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Once you’re done writing your post, you can just hit publish or submit it to your client, right? Wrong! As a freelance writer or blogger, proofreading plays an important role in your work process.  Here is a strategy you can use to quickly proofread a blog post.

Does your brain work a little faster than your fingers too? Sometimes, I’ll be in the writing groove, my fingers flying on my keyboard. And then, I’ll think I finished a sentence. But it turns out I didn’t really.

I only finished it in my brain, not on the screen.

Has that ever happened to you?

How about typos? Or using the incorrect form of a word.

When you create content, mistakes happen. You’re human and not perfect. You will have errors in your work that need to be corrected.

Which is why proofreading should be part of your workflow.

Here are some tips to help you proofread a blog post more accurately, and more quickly.

Put It in Your Workflow

I typically proofread after editing my draft. So, I do the first draft. Then I read through it and make organizational changes or fix anything big. Then, I proofread as a final check before I publish or submit content.

It is a step I don’t skip on client work.

But, if I’m being honest, it is something I’ve skipped on my blog posts. When I run out of time, and just want my post to go out, I take the “done is better than perfect” approach.

And I have published content with a few mistakes. When I realize it, I go back into the WordPress app on my phone and fix them.

So, make it a point to put proofreading in your workflow. And, have a plan to fix errors if one slips through the cracks.

The Grammar Police

If you publish content, you will eventually deal with the self-appointed grammar police. These people hunt around on websites just looking for mistakes.

And when they find one, they pounce!

Their pouncing typically looks like a snarky comment or rude message in your inbox.

Here’s what I try to keep in mind when I deal with them:

I have a limited amount of time and energy to pour into my blog posts. Especially the free content I’m publishing here on my blog.

So, give yourself some grace! Fix the mistake if it needs corrected.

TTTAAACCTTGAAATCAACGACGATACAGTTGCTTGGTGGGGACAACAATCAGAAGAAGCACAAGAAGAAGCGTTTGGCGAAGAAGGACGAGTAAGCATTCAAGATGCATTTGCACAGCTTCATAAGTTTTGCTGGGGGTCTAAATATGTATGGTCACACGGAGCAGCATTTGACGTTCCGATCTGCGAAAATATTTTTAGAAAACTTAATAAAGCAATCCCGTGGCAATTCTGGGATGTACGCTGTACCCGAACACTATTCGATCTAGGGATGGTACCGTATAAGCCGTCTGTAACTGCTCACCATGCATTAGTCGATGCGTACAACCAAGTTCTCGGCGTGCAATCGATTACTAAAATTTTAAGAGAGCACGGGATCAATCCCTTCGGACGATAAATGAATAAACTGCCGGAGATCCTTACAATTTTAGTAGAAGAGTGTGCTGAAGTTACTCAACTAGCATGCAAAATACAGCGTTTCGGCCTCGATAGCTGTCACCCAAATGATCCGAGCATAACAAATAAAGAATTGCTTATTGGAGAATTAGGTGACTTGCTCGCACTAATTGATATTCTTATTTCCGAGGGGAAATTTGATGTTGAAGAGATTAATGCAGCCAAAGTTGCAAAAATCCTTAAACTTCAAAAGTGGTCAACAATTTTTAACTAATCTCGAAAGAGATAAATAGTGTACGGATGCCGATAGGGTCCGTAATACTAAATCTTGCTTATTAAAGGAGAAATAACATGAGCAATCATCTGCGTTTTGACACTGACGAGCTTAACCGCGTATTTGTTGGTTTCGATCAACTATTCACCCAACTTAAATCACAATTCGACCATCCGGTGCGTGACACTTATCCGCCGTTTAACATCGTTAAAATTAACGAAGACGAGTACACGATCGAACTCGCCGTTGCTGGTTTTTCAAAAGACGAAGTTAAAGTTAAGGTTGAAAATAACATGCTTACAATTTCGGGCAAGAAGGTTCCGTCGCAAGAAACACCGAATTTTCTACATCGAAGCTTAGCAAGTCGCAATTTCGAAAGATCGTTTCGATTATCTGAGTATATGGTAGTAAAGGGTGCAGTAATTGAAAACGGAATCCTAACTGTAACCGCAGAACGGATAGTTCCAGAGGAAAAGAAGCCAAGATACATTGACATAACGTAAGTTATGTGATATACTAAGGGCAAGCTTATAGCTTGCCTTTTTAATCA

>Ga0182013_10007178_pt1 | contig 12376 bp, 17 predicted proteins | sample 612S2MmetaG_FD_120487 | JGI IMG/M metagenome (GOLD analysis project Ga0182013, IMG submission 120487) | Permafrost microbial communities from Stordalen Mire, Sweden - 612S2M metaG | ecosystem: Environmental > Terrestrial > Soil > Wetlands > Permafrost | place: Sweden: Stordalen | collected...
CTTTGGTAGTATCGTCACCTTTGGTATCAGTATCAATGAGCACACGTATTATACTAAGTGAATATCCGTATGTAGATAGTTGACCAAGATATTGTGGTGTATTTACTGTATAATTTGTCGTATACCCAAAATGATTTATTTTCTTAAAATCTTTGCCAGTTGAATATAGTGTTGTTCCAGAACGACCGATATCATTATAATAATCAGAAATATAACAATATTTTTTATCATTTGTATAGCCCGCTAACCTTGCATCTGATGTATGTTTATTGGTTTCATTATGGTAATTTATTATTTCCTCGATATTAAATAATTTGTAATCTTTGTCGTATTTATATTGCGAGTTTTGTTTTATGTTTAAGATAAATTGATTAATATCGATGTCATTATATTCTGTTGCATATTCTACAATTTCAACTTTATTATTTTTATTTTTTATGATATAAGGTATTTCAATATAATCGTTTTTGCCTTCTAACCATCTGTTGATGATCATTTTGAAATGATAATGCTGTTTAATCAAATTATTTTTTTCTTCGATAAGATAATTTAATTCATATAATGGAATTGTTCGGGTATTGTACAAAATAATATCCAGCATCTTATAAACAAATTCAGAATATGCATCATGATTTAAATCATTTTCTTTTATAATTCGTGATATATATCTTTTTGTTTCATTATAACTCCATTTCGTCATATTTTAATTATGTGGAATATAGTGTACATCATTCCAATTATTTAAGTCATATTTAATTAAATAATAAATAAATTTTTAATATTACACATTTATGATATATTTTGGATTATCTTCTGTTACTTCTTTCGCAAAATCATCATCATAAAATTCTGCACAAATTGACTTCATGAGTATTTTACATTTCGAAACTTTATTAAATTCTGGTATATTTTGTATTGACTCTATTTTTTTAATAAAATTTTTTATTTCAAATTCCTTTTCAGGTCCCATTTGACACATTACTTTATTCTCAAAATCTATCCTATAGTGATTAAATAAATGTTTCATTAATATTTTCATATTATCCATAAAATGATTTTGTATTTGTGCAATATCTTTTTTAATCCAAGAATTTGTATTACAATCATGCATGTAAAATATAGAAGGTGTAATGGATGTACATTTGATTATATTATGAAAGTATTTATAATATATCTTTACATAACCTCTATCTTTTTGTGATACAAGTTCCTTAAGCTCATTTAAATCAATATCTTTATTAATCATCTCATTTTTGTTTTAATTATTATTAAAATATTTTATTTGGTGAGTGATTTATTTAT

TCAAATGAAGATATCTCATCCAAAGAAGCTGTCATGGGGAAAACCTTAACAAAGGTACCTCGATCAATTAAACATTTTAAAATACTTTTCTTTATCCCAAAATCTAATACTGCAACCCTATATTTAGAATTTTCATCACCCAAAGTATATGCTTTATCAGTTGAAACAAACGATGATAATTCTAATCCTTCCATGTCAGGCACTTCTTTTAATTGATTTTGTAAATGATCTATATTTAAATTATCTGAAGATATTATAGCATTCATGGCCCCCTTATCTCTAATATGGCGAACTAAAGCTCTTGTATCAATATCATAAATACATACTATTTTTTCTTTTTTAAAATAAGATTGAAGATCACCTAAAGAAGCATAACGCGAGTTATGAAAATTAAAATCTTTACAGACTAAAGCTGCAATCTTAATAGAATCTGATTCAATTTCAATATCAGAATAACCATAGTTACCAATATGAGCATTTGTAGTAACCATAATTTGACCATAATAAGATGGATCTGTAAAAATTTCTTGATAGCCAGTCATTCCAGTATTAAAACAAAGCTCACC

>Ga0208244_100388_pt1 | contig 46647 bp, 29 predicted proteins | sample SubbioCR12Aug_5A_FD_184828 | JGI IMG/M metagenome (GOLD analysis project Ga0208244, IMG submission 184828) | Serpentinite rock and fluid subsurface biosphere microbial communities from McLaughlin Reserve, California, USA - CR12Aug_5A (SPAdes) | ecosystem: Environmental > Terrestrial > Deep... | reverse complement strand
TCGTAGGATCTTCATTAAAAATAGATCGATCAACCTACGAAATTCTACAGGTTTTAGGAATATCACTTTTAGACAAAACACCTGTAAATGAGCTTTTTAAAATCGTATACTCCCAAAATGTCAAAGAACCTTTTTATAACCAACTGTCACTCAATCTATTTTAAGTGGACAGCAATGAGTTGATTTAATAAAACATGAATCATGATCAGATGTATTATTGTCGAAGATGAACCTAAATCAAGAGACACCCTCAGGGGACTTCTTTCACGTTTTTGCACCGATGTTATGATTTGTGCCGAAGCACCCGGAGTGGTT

And just tell them thank you. You don’t need to justify your error and explain why you made one.

They really don’t care. They just want to feel like the hero for pointing out the mistake that you made. Or maybe pitch you a proofreading service… 😀

On that note, if you are a member of the grammar police, please keep in mind that there are real people behind the posts you are reading. People who cared enough about the topic to want to write up a post and share it freely with you.

So, if you find a mistake – think about it. Does it impact the way the post reads? Could it cause confusion? If yes, please let us know kindly.

If no, ignore it. It’s bugging you a whole lot more than it’s bugging anyone else.

That comma splice? I’m not going to lose any sleep over it, so you shouldn’t either!

Now back to proofreading…

Give Yourself Some Headspace

The best way to find every error in a post is to read it with a clear mind. That means you can’t write and proofread back to back.

You must step back and clear your head.

In a perfect situation, I let posts sit all night before I tackle the proofreading. This gives me the best results, because my brain isn’t still thinking about all the things I thought I said.

Instead, I can focus on what I actually wrote.

But, if I’m running tight on a deadline, I just get up and go spend some time outside. Or play a game with the kids.

I do something to get my mind off my post. Then when I come back, I’m ready to focus and get it done.

Read Your Blog Post Aloud

The best trick I’ve discovered for proofreading is to read your blog post aloud.


It may sound crazy, but it’s not. Reading your post aloud allows you to interact with your content in a new way.